Universities team up to launch event for UK’s first Race Equality Week
An audience with Professor Charles Egbu, one of the first BME Vice-Chancellors in the UK
The UK’s first Race Equality Week will be marked this week by two events, including a special event hosted jointly by the University of Bradford and Leeds Trinity University.
An Audience with Professor Charles Egbu will take place on Friday February 5 from noon to 1pm. Professor Egbu is Vice Chancellor of Leeds Trinity University and one of the first BME university vice chancellors in the UK.
Another event will take place on February 4 - see below for more details.
The February 5 online event will be hosted by the University of Bradford’s Vice Chancellor Professor Shirley Congdon, who will interview Professor Egbu about his life and career, after which there will be a discussion and a chance for audience members to ask questions.
Professor Egbu said: “I’m delighted to join Professor Shirley Congdon and Professor Udy Archibong to explore my career leading to Leeds Trinity University, where I became Vice-Chancellor last year.
“Within higher education, more staff and students than ever before are talking about race equality. While we have taken positive steps forward, I am committed to ensuring we hold ourselves accountable at Leeds Trinity on the progress we still need to make. I know many other universities are on a similar journey, too.
“As institutions, we can achieve much more by sharing our experiences and working together, so participating in discussions like this during the inaugural Race Equality Week is an essential part of this work. We’re proud to work together with the University of Bradford and I look forward to the event.”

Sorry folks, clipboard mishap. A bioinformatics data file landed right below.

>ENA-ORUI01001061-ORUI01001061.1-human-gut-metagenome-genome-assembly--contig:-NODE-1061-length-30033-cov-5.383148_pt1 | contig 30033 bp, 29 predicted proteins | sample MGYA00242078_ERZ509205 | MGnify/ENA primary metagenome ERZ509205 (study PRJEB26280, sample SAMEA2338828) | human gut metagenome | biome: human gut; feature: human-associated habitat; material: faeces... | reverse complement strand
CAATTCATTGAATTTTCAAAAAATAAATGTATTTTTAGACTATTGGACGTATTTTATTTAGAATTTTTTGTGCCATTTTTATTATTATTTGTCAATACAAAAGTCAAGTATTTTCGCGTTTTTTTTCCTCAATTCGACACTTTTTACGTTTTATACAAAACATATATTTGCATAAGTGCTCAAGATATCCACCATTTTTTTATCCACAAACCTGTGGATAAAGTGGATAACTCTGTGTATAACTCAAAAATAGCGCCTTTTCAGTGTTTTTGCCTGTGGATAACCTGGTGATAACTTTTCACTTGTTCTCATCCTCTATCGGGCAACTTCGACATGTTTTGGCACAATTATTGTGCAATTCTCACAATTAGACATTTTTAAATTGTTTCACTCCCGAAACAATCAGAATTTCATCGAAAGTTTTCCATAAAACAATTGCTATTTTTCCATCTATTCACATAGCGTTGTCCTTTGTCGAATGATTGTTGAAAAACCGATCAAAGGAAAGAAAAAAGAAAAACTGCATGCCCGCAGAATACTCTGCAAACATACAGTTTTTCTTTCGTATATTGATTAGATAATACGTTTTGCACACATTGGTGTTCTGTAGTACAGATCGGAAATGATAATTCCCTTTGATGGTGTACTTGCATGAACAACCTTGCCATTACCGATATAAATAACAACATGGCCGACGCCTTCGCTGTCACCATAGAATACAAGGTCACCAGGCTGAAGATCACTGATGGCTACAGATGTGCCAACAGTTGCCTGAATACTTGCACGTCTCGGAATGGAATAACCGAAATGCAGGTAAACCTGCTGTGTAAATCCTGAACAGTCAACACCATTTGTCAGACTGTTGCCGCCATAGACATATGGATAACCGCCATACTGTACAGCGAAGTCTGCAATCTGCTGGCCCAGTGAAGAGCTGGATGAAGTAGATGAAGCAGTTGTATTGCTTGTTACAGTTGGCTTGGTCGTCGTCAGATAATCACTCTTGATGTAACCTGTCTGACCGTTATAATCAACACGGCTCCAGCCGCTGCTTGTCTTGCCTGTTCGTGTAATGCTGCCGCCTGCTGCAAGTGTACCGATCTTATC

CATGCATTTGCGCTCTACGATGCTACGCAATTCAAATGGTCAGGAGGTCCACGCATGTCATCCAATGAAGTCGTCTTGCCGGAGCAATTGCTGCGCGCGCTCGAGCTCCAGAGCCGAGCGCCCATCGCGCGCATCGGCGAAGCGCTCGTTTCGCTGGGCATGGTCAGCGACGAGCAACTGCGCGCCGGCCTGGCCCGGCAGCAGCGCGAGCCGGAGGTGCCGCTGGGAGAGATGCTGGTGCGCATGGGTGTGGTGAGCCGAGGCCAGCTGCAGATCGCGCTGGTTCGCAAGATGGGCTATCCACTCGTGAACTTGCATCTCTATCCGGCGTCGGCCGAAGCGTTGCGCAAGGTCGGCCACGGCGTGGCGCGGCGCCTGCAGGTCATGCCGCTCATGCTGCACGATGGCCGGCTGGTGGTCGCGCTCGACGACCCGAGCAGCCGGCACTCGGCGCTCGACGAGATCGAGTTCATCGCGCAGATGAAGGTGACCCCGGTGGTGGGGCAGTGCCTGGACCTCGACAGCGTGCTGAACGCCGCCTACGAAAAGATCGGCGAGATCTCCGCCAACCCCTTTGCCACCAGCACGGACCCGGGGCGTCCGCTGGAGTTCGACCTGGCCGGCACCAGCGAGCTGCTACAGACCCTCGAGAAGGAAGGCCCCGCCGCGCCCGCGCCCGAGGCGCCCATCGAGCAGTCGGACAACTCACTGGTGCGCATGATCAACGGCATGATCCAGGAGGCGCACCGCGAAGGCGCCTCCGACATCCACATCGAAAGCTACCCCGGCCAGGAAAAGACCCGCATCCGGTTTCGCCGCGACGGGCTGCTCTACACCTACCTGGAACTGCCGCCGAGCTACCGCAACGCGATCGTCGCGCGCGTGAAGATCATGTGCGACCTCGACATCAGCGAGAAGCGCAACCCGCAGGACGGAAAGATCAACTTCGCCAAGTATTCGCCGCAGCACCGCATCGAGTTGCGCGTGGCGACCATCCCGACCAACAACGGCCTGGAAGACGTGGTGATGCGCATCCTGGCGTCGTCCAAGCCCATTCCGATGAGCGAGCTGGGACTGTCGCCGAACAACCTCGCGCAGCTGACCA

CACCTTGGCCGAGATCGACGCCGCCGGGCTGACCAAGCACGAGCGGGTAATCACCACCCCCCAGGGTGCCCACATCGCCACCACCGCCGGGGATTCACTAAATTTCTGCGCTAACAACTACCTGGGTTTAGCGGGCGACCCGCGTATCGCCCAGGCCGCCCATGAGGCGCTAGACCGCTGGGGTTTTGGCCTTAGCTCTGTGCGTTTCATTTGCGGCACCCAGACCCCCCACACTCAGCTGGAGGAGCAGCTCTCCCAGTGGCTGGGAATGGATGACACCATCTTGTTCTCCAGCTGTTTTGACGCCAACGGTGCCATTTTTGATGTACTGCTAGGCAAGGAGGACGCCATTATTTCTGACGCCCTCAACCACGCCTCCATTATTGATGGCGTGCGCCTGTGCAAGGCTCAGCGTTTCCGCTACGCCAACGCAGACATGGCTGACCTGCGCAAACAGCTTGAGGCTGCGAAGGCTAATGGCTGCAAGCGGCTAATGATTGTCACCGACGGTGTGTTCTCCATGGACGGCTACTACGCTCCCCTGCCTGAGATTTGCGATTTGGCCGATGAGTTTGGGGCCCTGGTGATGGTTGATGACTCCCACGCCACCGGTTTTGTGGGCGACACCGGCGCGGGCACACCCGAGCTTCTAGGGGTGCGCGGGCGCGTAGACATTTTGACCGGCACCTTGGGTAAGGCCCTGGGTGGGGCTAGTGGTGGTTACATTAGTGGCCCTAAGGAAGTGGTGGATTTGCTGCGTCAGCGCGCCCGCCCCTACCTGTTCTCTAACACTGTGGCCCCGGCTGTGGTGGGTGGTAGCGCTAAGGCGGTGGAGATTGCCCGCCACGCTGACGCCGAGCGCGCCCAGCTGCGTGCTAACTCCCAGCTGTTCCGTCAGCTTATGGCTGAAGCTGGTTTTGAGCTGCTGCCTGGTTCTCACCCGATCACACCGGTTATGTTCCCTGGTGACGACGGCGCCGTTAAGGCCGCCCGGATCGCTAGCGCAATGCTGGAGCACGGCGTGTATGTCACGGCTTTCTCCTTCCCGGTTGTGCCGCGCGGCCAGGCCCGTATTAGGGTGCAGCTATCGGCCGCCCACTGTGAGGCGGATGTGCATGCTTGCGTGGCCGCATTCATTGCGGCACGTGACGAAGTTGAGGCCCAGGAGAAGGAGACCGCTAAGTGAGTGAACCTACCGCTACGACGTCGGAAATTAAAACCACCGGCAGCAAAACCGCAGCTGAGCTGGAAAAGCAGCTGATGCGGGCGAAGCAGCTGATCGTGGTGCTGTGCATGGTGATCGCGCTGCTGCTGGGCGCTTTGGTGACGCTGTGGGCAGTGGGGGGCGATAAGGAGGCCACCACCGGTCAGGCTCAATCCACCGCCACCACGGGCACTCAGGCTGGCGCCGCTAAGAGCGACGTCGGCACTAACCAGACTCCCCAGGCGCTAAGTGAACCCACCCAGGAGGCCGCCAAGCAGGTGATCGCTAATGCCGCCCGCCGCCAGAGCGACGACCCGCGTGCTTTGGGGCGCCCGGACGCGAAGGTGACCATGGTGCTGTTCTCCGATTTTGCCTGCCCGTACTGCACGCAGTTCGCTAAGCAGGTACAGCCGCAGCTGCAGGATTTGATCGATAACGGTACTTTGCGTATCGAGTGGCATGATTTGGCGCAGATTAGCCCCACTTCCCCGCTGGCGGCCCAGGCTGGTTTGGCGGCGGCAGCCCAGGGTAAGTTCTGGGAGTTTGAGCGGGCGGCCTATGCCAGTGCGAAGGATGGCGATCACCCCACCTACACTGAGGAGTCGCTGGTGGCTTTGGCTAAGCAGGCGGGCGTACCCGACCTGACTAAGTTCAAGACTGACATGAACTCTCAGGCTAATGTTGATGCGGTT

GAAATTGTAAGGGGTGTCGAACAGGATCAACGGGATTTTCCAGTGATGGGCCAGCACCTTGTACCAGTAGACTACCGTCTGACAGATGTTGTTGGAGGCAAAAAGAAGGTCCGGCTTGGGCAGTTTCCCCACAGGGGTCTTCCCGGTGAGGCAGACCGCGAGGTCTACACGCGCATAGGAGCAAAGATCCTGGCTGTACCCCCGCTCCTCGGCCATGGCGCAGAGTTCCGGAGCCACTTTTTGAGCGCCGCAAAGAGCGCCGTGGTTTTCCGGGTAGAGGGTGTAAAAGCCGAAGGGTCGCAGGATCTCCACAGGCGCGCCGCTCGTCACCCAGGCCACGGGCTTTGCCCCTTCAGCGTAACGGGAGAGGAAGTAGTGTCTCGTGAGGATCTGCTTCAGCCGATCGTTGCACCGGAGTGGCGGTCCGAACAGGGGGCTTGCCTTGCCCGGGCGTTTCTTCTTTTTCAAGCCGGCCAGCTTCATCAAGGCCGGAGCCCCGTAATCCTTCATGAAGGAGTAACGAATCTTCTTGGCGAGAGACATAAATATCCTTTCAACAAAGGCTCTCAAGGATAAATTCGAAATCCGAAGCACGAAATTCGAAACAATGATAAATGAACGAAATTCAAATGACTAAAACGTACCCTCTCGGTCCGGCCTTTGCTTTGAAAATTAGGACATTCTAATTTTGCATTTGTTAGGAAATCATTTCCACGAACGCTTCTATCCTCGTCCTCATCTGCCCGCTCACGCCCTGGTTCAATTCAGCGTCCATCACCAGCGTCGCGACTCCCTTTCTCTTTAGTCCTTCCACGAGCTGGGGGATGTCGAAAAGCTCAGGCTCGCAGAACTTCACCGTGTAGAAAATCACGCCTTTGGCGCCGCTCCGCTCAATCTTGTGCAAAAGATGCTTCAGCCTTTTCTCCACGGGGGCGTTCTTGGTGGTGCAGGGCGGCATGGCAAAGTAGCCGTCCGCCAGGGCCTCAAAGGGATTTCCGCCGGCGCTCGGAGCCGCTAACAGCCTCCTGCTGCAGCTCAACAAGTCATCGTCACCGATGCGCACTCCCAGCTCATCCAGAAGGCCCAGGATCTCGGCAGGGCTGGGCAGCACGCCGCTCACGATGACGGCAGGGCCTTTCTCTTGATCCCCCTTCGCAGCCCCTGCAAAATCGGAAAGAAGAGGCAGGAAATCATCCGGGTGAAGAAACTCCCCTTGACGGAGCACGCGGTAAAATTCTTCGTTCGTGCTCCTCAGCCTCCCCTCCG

Professor Udy Archibong MBE is Pro Vice Chancellor of Equality, Diversity and Inclusion at the University of Bradford.
She said: “We’re so proud to be able to co-host this event. Charles’s story is inspirational at a time when the UK as a whole, including the education sector, needs to do much more in terms of creating the conditions in which people from black, minority and ethnic backgrounds can progress in their careers and thrive.
“This is about listening to BME voices and promoting BME leadership. A lot of work has been done but we need to do much more. As a country, the UK should not be in a position where, out of around 23,000 professors, just seven per cent of those hail from an Asian background and only 0.7 from a black background.”
BME Voices in Building Pathways to Academia
An event on February 4, from noon-1pm, entitled BME Voices in Building Pathways to Academia, will form part of a series of events aimed at listening to and understanding the experiences of BME staff and students in progressing into research and academic careers. It will help the University to develop its approach to improving access and participation of BME groups in the HE Sector.